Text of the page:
State AGs challenge discriminatory Trump administration healthcare rule

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A coalition of 23 attorneys general has filed a motion for summary judgment asking for the Trump administration’s rule that makes it easier for healthcare providers and insurance companies to discriminate against vulnerable and protected classes of Americans to be vacated and set aside.

The rule undermines section 1557 of the Affordable Care Act, the first federal civil rights law to expressly prohibit discrimination based on race, color, national origin, sex, disability, and age in federal healthcare programs.

In May, the AGs urged the U.S. Department of Health and Human Services not to finalize its proposed regulation, which sought to undermine Section 1557’s critical anti-discrimination protections for marginalized populations, including the LGBTQ community, women, communities of color, and individuals with disabilities.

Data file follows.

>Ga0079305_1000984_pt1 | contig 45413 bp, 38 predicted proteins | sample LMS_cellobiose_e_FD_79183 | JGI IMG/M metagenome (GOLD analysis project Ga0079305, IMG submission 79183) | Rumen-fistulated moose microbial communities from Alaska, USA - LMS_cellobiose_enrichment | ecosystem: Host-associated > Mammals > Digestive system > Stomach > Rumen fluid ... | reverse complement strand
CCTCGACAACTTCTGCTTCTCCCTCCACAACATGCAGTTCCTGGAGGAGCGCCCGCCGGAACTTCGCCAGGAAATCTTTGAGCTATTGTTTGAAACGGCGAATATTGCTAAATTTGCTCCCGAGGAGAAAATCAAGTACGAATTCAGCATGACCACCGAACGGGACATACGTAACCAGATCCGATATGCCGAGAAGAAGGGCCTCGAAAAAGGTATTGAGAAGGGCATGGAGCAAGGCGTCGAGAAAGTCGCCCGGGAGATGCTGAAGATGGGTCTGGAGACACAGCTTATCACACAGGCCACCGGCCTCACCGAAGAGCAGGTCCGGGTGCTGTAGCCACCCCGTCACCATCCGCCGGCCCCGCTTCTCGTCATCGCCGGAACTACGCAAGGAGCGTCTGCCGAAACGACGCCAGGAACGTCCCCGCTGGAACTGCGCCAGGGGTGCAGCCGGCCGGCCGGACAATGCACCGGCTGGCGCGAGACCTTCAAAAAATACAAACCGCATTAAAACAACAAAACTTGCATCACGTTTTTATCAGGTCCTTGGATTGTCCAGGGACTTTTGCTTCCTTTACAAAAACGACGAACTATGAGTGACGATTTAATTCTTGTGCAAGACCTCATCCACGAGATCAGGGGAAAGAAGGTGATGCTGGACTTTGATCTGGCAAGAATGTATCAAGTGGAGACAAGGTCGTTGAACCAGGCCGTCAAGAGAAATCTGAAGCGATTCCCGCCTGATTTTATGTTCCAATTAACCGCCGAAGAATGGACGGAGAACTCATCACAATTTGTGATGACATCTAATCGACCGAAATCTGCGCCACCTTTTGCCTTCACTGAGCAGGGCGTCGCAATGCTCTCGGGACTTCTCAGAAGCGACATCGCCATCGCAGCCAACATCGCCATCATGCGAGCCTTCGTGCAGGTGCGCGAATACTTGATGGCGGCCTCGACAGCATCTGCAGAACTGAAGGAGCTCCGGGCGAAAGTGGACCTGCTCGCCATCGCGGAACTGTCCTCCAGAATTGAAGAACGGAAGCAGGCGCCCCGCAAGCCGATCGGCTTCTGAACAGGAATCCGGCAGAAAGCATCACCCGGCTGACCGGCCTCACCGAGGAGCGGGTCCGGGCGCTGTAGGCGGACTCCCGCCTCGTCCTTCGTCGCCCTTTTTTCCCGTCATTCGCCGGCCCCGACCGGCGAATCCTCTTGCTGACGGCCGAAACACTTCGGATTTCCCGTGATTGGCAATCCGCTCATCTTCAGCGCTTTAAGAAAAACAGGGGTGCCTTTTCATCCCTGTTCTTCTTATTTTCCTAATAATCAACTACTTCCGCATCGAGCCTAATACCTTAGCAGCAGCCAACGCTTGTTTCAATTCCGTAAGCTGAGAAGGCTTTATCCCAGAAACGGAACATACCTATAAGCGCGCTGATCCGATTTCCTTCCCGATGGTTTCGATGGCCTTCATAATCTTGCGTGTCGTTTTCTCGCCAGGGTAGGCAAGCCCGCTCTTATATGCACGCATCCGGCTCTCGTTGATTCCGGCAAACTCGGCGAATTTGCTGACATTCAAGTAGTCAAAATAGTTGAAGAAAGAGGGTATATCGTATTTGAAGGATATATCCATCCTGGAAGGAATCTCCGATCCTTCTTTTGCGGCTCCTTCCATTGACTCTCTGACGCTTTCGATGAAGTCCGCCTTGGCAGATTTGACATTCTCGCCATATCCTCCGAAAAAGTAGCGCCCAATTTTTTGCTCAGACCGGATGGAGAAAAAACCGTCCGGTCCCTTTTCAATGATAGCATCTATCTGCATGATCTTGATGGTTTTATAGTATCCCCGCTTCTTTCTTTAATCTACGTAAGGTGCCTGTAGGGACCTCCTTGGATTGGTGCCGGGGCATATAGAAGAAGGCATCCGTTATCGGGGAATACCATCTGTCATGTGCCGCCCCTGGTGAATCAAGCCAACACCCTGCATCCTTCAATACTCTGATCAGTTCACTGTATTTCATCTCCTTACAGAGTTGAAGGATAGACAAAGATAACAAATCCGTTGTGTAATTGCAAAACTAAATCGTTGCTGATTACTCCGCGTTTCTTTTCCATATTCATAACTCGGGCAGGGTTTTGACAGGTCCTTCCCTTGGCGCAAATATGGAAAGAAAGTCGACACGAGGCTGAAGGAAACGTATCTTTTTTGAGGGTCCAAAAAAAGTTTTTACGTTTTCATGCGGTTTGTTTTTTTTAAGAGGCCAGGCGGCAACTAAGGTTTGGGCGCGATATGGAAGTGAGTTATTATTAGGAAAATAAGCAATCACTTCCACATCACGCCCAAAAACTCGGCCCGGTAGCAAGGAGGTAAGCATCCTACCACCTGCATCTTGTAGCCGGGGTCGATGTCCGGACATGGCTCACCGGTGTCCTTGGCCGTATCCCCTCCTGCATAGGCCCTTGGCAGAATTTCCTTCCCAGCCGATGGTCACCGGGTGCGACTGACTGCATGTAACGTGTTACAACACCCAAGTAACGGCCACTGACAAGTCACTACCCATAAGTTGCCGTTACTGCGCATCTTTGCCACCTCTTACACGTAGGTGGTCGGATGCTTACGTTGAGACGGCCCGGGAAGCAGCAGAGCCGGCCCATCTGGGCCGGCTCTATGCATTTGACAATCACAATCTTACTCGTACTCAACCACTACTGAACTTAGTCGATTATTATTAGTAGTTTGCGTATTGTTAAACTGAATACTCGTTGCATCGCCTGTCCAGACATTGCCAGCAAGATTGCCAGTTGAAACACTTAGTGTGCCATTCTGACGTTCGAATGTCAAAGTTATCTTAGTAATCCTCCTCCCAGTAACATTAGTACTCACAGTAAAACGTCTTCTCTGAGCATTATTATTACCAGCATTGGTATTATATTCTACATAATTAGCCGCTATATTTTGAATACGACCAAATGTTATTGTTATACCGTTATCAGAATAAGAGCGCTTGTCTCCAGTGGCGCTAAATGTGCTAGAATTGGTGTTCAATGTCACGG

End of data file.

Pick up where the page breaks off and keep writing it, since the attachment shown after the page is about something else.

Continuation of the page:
In July, the group filed a lawsuit challenging the Trump administration’s final rule.

Federal judges out of the U.S. District Court for the Eastern District of New York and the District of Columbia have recently blocked HHS from enforcing portions of the rule in cases filed by private litigants.

“No one should ever have to fear being discriminated against, especially by a healthcare provider, because of who they are,” said Virginia Attorney General Mark Herring. “The Trump administration’s rule is discriminatory, unlawful, and dangerous and is just another attempt to try and marginalize certain groups of Americans. We are still in the middle of a national public health crisis and we cannot allow the Trump Administration to make it even harder for certain Americans to have access to affordable health care.”


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